The only plastic on the laptop is the bezel surrounding the screen and the hinge/vent bracket on the back edge of the laptop. This is out of necessity as it would be really expensive to make these parts out of metal. It’s a really good blend though, as I hardly notice the plastic during use since I barely touch those parts. I also give a lot of credit to MSI on making the entire laptop comfortable to use and carry. So many metallic laptops are plagued with sharp edges on the armrest and underneath the screen. There’s not a single spot where I noticed any sharp edges.

Keyboard and Trackpad

As with all laptops, I find the keyboard and trackpad the most important since they are used daily. The Steelseries keyboard on the GS60 is quite a treat to type on. The travel on the keys is pretty good for an Ultrabook and the response is perfect. While typing this review, I have not noticed any missed keystrokes and overall I was able to adapt to using it as my daily driver. The keyboard is full sized and includes an almost proper sized right shift key (important to me) and a number pad. There is a little flex in my keyboard but it’s nothing too drastic. I didn’t notice any flex in the previous unit I used at all, so it might differ from unit to unit.

There is also a backlight on the keyboard that not only has the ability of change colors, but has 3 zones so you can use different colors in different areas. It’s more for looks, as there’s not much practical use since the colors smoothly blend across the zones instead of there being a definite line between colors. There are also options to have a pulsating color or a “wave” effect. It’s pretty cool if you’re into that sort of thing but it’s not for me. I do like the hotkeys for different colors though. Fn 1-4 allows you to quickly switch between colors, which can come in handy if some colors suit you better than others in dark rooms. Note that there’s no brightness settings for the backlight – only on and off.  The 970M version has four levels of keyboard backlight brightness, plus off.  The 870M version unfortunately only has on and off, however on is at the highest setting.

A couple oddities with the keyboard are the Windows and Fn key placements. The Windows key is on the right hand side, which is opposite to every laptop I have used in the past. It takes a little getting used to but I can live with it. The Fn key is also very far from the common keys you’ll use it for(brightness, volume, etc.) I really wish they were reversed so it would make one handed controls a little easier. Unfortunately, the Fn key is practically the only key that can’t be reprogrammed in the Steelseries software. Speaking of the software, they did a really good job making it simple to program your own macros and shortcuts as well as change your color profiles.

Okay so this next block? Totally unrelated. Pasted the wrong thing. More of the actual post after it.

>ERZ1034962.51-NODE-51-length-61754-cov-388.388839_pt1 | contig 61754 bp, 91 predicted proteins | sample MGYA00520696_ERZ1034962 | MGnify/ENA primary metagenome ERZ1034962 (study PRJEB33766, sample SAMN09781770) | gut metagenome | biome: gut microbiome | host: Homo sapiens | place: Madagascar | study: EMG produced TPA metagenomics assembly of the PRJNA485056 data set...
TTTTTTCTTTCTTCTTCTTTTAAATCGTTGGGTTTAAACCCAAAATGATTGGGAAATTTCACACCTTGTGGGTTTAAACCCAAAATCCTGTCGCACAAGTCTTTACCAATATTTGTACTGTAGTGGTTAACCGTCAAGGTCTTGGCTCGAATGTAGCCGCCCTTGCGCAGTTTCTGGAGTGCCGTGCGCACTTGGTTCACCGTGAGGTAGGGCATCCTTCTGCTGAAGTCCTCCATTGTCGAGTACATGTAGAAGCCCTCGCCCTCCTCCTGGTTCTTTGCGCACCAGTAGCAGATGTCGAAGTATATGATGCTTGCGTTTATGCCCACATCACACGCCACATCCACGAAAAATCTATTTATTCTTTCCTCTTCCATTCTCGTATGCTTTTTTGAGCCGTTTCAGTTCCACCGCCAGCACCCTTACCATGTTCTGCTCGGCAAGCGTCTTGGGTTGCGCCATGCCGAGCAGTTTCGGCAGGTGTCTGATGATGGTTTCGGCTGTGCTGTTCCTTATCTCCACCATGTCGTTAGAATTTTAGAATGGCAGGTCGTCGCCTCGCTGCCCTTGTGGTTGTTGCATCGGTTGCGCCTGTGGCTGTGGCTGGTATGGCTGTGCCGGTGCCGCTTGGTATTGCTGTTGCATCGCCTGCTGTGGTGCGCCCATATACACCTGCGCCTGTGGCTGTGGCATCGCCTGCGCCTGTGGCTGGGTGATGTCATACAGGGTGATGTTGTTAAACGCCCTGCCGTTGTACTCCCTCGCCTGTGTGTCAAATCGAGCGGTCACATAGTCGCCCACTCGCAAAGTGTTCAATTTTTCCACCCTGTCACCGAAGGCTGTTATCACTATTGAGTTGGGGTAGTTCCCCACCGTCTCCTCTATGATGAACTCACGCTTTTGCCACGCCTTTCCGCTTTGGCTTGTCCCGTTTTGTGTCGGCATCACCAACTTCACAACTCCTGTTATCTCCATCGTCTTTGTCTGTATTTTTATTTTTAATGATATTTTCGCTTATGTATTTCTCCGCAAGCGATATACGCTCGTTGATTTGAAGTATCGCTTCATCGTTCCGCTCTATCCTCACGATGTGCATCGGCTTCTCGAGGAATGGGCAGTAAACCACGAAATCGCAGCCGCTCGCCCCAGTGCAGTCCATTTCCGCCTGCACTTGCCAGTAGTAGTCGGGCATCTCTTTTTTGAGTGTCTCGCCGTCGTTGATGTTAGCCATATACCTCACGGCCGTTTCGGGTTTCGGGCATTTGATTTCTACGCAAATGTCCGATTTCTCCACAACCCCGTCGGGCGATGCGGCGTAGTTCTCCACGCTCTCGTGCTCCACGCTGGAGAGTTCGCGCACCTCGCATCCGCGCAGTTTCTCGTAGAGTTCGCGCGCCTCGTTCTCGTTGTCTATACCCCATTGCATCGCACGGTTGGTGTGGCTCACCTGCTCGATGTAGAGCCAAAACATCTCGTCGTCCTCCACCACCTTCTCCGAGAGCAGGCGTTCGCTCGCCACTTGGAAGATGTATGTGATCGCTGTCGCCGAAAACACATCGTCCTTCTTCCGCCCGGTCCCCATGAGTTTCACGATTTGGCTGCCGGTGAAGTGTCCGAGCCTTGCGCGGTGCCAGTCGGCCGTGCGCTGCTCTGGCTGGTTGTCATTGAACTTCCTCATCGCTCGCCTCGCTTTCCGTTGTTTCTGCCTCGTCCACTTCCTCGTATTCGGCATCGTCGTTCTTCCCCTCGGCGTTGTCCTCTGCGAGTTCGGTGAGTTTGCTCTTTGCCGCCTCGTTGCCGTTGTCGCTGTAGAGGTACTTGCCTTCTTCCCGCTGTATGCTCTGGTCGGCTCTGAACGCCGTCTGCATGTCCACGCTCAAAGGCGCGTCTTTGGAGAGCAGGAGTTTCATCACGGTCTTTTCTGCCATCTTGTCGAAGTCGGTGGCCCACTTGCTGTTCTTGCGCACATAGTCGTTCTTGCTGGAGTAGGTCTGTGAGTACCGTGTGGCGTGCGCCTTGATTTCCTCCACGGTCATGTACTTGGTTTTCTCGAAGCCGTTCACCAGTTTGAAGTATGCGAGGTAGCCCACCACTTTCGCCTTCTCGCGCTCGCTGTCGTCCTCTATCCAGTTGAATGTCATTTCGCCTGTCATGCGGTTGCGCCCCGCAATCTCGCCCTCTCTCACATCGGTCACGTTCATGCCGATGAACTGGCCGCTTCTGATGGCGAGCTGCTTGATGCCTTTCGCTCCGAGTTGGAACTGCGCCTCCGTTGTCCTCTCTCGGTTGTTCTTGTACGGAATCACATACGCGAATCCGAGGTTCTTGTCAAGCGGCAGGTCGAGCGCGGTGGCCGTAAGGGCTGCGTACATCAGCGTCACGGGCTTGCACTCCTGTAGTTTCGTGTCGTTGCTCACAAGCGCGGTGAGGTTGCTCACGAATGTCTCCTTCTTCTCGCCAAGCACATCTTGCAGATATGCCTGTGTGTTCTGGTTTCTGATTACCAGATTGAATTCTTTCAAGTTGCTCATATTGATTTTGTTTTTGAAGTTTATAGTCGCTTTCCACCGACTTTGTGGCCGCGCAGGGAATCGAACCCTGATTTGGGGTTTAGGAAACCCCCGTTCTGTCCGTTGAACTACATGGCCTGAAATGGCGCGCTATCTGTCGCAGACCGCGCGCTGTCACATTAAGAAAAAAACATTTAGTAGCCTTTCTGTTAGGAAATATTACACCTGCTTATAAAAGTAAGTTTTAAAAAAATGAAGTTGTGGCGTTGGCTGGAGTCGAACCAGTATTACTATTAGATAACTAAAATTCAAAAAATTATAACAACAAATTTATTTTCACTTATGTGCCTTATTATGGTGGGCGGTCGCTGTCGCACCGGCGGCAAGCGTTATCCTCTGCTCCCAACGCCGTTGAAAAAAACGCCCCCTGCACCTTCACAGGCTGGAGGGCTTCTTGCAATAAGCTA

Now onto the trackpad. If you asked me a few months ago, I would have told you the trackpad was a piece of junk. And that’s because it was… But after a recent firmware update and an alternate driver, I find the trackpad to be quite useable. The firmware made a huge improvement and should be enough for most, but the alternate driver made a couple more options present that aren’t in Elan’s default software. The trackpad is properly sized and placed right under the spacebar. It’s a clickpad, so there are no physical buttons. Accuracy and tracing are pretty good but the texture of the pad itself could be a little smoother. It also picks up most of my gestures.

Don’t get me wrong, this is no Apple trackpad by any means but it is certainly adequate enough to get around webpages and documents through multi-touch gestures. The key to liking the trackpad is definitely tweaking the settings to your expectations.


The previous GS60 I had sported the matte FHD screen. To me, it was a good fit for the laptop, although I think it could have been a little brighter. I prefer bright glossy screens over matte, simply because of the added color pop and sharpness to the images. Early reviews of the 3k edition swayed me away from giving it a chance a few months ago though. Some reviews reported sRGB coverage of 79%, which is a bit low compared to most panels today. Needless to say, when I got the 3k version, I had really low expectations. Boy was I surprised to find out the screen is fantastic!

The panel supplied with the unit is a Panasonic IPS 2880×1620 glossy screen. The model number is MEI96A2 VVX16T029D00 according to HWinfo. Screen brightness is measured to be just over 300 nits. I measured 92% sRGB, 72% aRGB and 68% NTSC coverage. Contrast ratio across the brightness levels averaged around 600:1.

Stellar 3K screen on this MSI GS60 laptop

Stellar 3K screen on this MSI GS60 laptop